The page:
takes it. and think about how long that waiting list is for specialists and you want to spend a trill n ion dollars. >> do you agree with your former colleague in the former speaker of the house john boehner where he said last week, let's be honest. republicans aren't going to actually repeal obamacare. that is too big a lift. they will fix it and play around the edges and fix pieces of. it, but to fully repeal and replace it one giant omni bust bill is not likely and not the way this will play out. >> i disagree. we will repeal it and replace it but through reconciliation. remember what the aca did. it empowered the health and human services secretary. 1,400 pages just dealing with the secretary of their empowerment. we will repeal and replace it and replace health savings
4:39 am
account and tax credits and reform of medicaid. those type of elements can go through the replacement through recognize sill -- reconciliation. let the american people decide what is best for moving forward. >> house majority leader kevin mccarthy, thank you. >> thank you, kevin. >> thank you. >> still ahead, senators al franken and ted cruz. >> they are actually, willie, they are on a tour right now? >> they are traveling together. >> they are doing separate interviews and we are back in a moment. your insurance company won't replace
4:40 am
the full value of your totaled new car. the guy says, "you picked the wrong insurance plan." no, i picked the wrong insurance company. with new car replacement™, we'll replace the full value of your car plus depreciation. liberty mutual insurance.
4:41 am
z2a1fz zx9z y2a1fy yx9y
4:42 am
4:43 am
up next, u.s. futures are mixed after yesterday's record breaking close over 21,000 and we go live to the new york stock exchange and much news about jeff sessions just breaking news now. house majority leader kevin mccarthy making news moments ago on "morning joe" as well saying it would probably be easier if the attorney general recused himself on the russian variations. >> he is saying he should recuse himself and marco rubio just told npr he wanted to come on this show. he loves "morning joe" and has for a long time. i guess he was just at a station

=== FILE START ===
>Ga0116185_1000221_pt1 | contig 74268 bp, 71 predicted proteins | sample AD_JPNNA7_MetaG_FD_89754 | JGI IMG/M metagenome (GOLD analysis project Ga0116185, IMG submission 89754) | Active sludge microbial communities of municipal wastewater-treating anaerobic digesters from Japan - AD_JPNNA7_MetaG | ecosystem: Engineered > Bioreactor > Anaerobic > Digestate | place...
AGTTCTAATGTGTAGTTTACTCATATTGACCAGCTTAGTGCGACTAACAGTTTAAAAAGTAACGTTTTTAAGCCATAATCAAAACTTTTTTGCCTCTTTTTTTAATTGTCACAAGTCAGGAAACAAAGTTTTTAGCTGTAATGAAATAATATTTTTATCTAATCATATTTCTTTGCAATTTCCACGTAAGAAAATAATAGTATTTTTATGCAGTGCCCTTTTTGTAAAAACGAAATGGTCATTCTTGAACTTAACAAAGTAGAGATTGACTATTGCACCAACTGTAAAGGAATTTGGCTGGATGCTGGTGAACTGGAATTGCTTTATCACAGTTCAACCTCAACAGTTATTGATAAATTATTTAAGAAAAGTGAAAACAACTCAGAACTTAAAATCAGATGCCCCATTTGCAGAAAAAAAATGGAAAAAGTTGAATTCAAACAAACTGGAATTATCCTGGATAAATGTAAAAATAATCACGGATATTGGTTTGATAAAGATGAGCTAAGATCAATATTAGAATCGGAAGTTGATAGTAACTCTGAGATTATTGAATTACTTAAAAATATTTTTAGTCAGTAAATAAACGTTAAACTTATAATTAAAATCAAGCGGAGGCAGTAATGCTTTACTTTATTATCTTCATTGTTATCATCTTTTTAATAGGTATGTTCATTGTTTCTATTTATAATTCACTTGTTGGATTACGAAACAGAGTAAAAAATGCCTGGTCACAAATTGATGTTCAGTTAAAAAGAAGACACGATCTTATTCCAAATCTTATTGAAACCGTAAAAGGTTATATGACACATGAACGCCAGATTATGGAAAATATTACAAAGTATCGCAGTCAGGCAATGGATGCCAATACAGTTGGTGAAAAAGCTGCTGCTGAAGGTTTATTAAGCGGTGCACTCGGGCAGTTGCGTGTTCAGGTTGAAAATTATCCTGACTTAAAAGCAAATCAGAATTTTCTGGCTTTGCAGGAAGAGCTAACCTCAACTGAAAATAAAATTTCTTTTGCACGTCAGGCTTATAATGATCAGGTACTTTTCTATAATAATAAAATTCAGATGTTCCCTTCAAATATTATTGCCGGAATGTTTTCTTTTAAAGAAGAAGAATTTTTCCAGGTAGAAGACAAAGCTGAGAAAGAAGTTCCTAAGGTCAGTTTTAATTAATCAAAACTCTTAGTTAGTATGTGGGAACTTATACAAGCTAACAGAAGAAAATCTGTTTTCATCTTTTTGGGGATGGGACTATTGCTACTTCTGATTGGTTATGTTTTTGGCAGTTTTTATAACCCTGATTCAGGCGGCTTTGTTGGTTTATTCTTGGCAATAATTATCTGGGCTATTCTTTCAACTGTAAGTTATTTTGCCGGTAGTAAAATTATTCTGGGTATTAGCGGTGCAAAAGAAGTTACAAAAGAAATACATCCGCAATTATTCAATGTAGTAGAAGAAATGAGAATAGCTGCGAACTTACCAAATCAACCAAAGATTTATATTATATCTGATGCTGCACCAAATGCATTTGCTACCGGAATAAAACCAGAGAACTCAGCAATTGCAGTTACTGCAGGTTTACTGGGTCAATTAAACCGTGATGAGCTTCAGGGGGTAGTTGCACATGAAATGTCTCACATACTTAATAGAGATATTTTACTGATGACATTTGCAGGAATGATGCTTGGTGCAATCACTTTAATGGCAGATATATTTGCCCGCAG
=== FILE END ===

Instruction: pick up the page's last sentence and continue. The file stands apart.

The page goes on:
4:44 am
jogging by. but marco rubio now saying this calls into question whether there needs to be a special prosecutor. this momentum is going quickly. >> we have vintage manafort for you. >> do we really? >> "morning joe" back in a moment. so with our ally cashback credit card, you get rewarded for buying stuff.
4:45 am
like what? like a second bee helmet with protective netting. or like a balm? you know? or a cooling ointment for the skin. how about a motorcycle? or some bee repellant. i'm just spit-balling here. nothing stops us from doing right by our customers. ally. do it right. told you not to swat 'em. ally. do it right. it's realizing beauty doesn't stop at my chin.
4:46 am
roc®'s formula adapts to delicate skin areas. my fine lines here? visibly reduced in 4 weeks. chest, neck, and face cream from roc®. methods, not miracles.™ e*trade's powerful trading tools, give you access to in-depth analysis, and a team of experienced traders ready to help if you need it. it's like having the power of a trading floor, wherever you are. it's your trade. e*trade
4:47 am
4:48 am
♪ all right. before we get to our next guest, i think this clears it all up. so we can wrap it up for the day here on the whole russia question and sessions and everything. we have paul manafort doing an interview back in july and this should help you all. >> this is about the same time the meeting took place. >> right. it's good. like we will awe get it. >> clarifies it for us. >> if there are any connections. >> to be clear, mr. trump has no financial relationships any rur russian oligarch? >> that is what our position is. that is what he said. >> i'm sorry. i didn't hear that. kou play it again? >> roll it again.
4:49 am
>> i would say just -- >> to be clear mr. trump has no financial relationships with any russian oligarchs? >> that's what he said. that's what i said -- that is, obviously, what our position is. >> i'm sorry. i missed the last part of that. could you play that -- play it one more time. >> so to be clear, mr. trump has no financial russian relationships with any russian oligarchs? >> that's what he said. that's what i said -- that's --, obviously, what our position is. >> was he speaking russian at the end of that? i didn't get it. >> that's what he said. that's what i said. >> it trails off a little bit. >> it trails off a little bit. >> that is what our position is. >> that is the campaign position. >> that is the position. >> i need to hear it again! >> one more time! >> so to be clear, mr. trump has no financial relationships with any russian oligarchs? >> that is what he said. i -- that's what i said -- that's, obviously, what our
4:50 am